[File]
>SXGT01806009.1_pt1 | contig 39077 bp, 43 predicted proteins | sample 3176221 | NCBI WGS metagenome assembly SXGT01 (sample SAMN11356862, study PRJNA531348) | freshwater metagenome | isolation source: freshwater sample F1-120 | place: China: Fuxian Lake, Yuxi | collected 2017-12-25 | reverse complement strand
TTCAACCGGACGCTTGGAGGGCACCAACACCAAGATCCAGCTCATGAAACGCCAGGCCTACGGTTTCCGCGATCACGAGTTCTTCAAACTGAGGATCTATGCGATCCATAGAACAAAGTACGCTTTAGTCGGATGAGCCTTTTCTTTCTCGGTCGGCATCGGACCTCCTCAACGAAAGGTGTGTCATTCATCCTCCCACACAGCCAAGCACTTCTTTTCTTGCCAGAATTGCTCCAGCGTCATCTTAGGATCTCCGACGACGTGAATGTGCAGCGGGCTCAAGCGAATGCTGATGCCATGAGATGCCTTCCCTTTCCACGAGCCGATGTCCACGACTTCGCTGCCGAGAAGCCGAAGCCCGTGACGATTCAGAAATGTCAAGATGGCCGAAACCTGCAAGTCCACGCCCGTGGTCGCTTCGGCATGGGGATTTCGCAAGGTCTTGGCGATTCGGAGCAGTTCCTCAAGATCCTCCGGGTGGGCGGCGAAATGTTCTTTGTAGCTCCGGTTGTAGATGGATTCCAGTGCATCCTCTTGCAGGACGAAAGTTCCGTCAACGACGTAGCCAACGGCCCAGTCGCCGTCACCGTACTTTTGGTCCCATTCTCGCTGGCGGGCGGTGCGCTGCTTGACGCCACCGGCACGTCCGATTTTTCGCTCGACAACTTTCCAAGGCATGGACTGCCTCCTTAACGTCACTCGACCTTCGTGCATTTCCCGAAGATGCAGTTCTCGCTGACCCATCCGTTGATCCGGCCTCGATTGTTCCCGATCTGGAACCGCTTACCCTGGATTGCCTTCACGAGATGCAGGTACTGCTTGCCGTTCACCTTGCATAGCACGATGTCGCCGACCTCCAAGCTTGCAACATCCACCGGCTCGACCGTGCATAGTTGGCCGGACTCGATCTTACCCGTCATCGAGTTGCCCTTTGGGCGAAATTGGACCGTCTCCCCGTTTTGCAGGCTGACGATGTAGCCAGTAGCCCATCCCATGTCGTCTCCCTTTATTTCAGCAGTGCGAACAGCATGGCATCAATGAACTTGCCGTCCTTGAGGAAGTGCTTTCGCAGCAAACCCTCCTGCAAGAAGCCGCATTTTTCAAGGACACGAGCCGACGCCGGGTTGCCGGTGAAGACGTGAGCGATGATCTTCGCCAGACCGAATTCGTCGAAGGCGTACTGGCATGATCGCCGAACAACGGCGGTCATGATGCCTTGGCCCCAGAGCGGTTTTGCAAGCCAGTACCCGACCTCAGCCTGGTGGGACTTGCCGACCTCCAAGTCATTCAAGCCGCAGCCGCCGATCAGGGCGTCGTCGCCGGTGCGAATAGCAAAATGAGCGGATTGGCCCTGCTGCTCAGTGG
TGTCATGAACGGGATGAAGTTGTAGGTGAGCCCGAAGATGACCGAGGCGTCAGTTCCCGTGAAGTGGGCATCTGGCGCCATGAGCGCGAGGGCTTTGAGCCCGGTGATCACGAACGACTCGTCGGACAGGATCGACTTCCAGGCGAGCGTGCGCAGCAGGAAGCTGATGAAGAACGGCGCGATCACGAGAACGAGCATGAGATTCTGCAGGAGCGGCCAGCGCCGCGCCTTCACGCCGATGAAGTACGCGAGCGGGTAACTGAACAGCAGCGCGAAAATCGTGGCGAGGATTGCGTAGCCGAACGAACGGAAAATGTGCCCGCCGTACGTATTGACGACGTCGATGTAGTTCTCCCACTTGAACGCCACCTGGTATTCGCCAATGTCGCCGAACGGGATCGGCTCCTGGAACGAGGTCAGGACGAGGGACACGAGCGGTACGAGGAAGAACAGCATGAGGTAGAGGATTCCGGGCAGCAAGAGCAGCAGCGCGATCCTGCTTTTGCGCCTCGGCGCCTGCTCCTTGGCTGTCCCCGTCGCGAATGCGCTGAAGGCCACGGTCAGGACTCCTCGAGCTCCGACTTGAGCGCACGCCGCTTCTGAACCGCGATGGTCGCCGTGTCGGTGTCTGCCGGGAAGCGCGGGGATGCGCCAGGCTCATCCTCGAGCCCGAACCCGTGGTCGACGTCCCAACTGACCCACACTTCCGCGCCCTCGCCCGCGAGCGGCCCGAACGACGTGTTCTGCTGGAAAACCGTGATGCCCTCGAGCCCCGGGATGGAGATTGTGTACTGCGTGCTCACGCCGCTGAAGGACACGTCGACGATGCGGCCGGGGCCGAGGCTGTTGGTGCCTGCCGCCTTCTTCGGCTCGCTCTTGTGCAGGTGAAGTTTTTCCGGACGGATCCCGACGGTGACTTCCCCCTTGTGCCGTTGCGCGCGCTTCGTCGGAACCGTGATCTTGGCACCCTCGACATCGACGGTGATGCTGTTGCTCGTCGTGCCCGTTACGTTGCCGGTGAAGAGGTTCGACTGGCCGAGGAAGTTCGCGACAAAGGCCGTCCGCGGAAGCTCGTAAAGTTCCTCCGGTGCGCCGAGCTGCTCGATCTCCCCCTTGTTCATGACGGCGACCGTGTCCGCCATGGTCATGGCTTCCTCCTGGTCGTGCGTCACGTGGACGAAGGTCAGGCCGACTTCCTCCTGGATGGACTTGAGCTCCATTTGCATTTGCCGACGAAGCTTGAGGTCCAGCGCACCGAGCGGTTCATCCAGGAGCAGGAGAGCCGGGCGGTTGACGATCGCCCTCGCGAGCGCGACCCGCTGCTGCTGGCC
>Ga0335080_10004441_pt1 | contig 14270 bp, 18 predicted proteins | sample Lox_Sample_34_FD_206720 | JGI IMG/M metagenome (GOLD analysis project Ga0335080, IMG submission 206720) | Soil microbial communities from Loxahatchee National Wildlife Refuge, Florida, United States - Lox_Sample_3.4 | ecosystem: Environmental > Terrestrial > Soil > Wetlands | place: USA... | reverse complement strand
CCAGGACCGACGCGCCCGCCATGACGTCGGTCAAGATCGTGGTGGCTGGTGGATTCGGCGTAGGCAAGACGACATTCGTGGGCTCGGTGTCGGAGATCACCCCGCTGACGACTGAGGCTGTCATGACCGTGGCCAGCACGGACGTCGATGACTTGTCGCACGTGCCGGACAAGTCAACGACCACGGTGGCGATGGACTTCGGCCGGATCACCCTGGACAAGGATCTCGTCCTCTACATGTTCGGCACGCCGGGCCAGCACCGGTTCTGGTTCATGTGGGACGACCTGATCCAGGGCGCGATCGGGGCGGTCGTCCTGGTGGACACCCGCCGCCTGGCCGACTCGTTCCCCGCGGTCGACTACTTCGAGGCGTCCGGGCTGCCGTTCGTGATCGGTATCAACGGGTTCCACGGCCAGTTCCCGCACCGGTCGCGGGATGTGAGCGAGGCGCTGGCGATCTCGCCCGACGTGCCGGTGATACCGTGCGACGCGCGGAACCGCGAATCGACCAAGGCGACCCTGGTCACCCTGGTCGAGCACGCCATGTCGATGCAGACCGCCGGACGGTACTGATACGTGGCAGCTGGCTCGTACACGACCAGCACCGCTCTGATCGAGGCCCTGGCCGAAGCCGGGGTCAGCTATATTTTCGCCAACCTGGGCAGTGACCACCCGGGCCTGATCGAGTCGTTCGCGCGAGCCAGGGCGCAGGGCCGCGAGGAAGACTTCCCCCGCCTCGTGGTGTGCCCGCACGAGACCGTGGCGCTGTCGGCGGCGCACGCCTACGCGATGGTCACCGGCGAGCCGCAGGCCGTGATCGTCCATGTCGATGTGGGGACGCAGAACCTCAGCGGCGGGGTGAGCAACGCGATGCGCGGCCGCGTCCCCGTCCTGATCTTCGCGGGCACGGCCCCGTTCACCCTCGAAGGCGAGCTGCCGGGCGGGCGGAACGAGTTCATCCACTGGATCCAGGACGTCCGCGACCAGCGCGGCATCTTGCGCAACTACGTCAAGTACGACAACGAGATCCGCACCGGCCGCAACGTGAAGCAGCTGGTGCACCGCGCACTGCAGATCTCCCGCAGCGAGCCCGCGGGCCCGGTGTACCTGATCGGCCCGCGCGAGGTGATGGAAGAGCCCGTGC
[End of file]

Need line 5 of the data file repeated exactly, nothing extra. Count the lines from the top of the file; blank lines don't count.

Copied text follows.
CCAGGACCGACGCGCCCGCCATGACGTCGGTCAAGATCGTGGTGGCTGGTGGATTCGGCGTAGGCAAGACGACATTCGTGGGCTCGGTGTCGGAGATCACCCCGCTGACGACTGAGGCTGTCATGACCGTGGCCAGCACGGACGTCGATGACTTGTCGCACGTGCCGGACAAGTCAACGACCACGGTGGCGATGGACTTCGGCCGGATCACCCTGGACAAGGATCTCGTCCTCTACATGTTCGGCACGCCGGGCCAGCACCGGTTCTGGTTCATGTGGGACGACCTGATCCAGGGCGCGATCGGGGCGGTCGTCCTGGTGGACACCCGCCGCCTGGCCGACTCGTTCCCCGCGGTCGACTACTTCGAGGCGTCCGGGCTGCCGTTCGTGATCGGTATCAACGGGTTCCACGGCCAGTTCCCGCACCGGTCGCGGGATGTGAGCGAGGCGCTGGCGATCTCGCCCGACGTGCCGGTGATACCGTGCGACGCGCGGAACCGCGAATCGACCAAGGCGACCCTGGTCACCCTGGTCGAGCACGCCATGTCGATGCAGACCGCCGGACGGTACTGATACGTGGCAGCTGGCTCGTACACGACCAGCACCGCTCTGATCGAGGCCCTGGCCGAAGCCGGGGTCAGCTATATTTTCGCCAACCTGGGCAGTGACCACCCGGGCCTGATCGAGTCGTTCGCGCGAGCCAGGGCGCAGGGCCGCGAGGAAGACTTCCCCCGCCTCGTGGTGTGCCCGCACGAGACCGTGGCGCTGTCGGCGGCGCACGCCTACGCGATGGTCACCGGCGAGCCGCAGGCCGTGATCGTCCATGTCGATGTGGGGACGCAGAACCTCAGCGGCGGGGTGAGCAACGCGATGCGCGGCCGCGTCCCCGTCCTGATCTTCGCGGGCACGGCCCCGTTCACCCTCGAAGGCGAGCTGCCGGGCGGGCGGAACGAGTTCATCCACTGGATCCAGGACGTCCGCGACCAGCGCGGCATCTTGCGCAACTACGTCAAGTACGACAACGAGATCCGCACCGGCCGCAACGTGAAGCAGCTGGTGCACCGCGCACTGCAGATCTCCCGCAGCGAGCCCGCGGGCCCGGTGTACCTGATCGGCCCGCGCGAGGTGATGGAAGAGCCCGTGC